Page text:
The Doctor, who has emerged unscathed from the tunnels, arrives on the beach with the TARDIS. Jamie and Victoria are waiting for him there and he pleads exhaustion when they enter the ship, asking Jamie to pilot it for him instead. Jamie’s suspicions are proved true when the real Doctor arrives and denounces Salamander’s impersonation of him. The dictator responds by activating the dematerialisation control and the TARDIS heads away from Earth with its doors still open. Salamander is sucked out into the vortex while the others cling onto the TARDIS console for dear life.

Continuity[edit]

In Episode 2, the Doctor says, 'disused Yeti?' after mishearing Astrid's comment about a disused jetty. This refers to his experience with the Yeti in The Abominable Snowmen.[citation needed] A single shot of Jamie from this story is used when the character is seen, along with a number of other companions, as the Daleks attempt to scan the Fifth Doctor's mind in Resurrection of the Daleks.[citation needed]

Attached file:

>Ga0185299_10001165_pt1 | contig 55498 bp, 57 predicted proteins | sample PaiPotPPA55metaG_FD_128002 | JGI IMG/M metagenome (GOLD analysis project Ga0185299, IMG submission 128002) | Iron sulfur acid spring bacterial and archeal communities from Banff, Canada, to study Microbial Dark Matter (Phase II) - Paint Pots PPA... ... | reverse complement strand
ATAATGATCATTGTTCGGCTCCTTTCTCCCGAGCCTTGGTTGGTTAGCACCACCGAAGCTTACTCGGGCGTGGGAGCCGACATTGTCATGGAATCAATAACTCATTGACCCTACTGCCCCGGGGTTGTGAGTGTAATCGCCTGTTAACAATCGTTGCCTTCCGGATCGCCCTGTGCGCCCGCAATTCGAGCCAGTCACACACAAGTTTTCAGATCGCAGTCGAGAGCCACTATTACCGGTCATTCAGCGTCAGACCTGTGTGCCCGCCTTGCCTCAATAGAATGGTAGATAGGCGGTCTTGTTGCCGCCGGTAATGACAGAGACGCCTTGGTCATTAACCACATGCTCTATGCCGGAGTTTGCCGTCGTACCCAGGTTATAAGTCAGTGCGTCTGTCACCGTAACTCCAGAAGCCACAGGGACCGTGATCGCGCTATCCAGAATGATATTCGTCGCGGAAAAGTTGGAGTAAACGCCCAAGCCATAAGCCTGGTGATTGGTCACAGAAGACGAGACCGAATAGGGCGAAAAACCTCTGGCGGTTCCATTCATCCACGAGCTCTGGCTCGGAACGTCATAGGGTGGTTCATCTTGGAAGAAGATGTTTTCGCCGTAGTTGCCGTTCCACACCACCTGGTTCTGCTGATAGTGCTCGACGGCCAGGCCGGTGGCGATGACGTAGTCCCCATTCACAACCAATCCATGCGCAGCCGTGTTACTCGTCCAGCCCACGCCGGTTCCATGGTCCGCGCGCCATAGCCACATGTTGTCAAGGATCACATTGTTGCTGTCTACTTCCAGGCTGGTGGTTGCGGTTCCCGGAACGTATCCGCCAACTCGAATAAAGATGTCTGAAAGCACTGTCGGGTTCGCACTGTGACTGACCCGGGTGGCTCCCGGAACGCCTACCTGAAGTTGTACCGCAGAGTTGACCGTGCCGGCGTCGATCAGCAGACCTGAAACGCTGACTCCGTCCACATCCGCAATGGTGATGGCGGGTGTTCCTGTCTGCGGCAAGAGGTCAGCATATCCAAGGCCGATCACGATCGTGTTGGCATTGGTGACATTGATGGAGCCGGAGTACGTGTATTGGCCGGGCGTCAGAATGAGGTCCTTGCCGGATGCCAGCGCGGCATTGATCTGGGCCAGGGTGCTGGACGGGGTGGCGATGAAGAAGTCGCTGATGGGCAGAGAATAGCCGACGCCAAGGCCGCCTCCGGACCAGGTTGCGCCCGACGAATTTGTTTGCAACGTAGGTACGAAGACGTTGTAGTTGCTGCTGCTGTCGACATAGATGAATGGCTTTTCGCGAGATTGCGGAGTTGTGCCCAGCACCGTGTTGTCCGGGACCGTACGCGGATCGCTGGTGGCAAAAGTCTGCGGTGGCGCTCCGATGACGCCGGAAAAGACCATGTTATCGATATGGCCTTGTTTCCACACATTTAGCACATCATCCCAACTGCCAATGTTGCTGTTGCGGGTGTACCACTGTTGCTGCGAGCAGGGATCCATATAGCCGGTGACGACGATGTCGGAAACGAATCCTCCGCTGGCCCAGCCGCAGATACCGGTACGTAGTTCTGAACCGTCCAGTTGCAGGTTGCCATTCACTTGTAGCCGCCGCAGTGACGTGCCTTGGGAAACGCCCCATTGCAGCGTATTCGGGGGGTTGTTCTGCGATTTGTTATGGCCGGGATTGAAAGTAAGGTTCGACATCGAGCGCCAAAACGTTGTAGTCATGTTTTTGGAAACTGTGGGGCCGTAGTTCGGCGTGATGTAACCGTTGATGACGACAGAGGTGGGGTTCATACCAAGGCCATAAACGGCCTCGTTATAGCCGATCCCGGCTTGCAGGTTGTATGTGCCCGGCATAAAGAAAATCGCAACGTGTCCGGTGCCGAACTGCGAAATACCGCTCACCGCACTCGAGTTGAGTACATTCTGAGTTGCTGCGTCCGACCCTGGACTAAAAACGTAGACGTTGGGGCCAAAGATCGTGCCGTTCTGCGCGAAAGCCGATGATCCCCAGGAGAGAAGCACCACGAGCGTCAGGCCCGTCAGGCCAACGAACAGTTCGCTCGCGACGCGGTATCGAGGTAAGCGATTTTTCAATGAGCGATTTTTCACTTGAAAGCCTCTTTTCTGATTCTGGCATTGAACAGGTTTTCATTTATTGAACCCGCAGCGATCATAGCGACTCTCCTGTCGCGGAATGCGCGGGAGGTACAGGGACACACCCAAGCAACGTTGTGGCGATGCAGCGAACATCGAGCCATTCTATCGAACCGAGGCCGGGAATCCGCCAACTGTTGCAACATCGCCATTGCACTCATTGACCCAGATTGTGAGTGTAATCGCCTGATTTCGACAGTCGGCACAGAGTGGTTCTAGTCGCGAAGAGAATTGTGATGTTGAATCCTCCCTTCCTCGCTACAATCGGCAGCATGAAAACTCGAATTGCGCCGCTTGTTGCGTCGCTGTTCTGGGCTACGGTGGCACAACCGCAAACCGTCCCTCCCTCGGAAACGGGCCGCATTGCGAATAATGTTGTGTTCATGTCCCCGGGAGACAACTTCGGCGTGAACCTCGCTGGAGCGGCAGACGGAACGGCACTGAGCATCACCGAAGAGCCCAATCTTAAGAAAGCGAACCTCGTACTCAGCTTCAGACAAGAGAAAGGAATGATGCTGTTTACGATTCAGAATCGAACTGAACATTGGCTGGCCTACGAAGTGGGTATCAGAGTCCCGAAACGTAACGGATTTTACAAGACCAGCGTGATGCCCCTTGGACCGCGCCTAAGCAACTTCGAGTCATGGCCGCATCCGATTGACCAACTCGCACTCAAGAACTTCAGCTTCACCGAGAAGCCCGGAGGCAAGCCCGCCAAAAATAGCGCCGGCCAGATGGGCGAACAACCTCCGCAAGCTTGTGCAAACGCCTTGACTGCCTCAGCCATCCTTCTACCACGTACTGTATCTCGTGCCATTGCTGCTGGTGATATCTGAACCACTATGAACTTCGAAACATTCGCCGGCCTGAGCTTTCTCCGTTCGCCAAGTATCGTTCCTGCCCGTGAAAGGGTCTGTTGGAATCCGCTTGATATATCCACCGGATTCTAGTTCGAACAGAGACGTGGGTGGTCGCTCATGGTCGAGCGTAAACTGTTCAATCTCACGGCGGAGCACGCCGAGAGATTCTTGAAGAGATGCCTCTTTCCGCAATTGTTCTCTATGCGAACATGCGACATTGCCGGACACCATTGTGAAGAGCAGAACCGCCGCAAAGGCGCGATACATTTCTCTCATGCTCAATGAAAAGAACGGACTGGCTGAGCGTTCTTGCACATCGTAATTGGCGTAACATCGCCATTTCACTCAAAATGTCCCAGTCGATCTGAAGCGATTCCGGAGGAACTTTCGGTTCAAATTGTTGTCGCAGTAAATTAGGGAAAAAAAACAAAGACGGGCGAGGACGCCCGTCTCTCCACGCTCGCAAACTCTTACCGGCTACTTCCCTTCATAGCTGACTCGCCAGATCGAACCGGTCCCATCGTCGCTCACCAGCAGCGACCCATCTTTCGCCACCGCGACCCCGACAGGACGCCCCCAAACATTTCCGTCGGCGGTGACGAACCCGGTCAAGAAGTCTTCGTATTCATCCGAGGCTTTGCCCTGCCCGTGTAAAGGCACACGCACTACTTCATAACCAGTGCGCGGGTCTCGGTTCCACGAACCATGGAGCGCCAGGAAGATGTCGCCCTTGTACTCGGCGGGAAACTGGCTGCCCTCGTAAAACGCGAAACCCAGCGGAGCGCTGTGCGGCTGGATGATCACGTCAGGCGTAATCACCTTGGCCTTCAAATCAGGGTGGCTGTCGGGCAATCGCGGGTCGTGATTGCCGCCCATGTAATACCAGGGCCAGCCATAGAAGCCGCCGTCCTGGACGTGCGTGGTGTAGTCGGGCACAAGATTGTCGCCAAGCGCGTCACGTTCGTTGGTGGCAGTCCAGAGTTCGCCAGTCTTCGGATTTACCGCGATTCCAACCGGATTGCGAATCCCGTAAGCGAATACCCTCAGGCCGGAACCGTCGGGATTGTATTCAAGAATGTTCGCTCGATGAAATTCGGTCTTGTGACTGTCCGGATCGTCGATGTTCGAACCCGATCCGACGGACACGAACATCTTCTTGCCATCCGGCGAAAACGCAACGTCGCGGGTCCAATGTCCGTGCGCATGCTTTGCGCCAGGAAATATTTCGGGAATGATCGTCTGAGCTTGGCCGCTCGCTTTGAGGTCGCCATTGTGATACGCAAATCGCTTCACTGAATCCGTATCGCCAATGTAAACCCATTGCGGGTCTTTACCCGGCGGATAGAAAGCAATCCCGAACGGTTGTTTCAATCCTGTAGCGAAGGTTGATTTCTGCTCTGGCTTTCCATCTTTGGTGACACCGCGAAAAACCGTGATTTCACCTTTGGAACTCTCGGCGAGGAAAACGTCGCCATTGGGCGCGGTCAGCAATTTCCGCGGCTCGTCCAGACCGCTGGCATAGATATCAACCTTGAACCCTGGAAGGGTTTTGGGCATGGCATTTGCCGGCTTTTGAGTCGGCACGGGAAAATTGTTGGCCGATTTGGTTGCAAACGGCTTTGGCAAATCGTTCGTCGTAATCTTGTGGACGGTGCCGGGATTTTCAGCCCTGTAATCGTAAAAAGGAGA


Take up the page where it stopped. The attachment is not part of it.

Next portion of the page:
Production[edit]

Serial details by episode
EpisodeBroadcast dateRun timeViewers
(in millions)
Archive
"Episode 1" 23 December 1967 23:45 6.8 16mm t/r
"Episode 2" 30 December 1967 23:48 7.6 16mm t/r
"Episode 3" 6 January 1968 23:05 7.1 16mm t/r
"Episode 4" 13 January 1968 23:46 7.8 16mm t/r
"Episode 5" 20 January 1968 24:22 6.9 16mm t/r
"Episode 6" 27 January 1968 21:41 8.3 16mm t/r
[3][4]

This was the last story to be produced under the aegis of Doctor Who creator Sydney Newman, who left his position as Head of Dramaat the BBC upon the expiration of his contract at the end of 1967. The four key production roles for this story were all taken by men heavily involved in the development of Doctor Who. Author David Whitaker had been the show's first Script Editor; Barry Letts, directing the show for the first time, later became the show's producer (for the majority of the Jon Pertwee era), executive producer, and occasional script writer; Script Editor Peter Bryant became the show's producer from the next story; Innes Lloyd was the show's current producer, but left after this story.[5]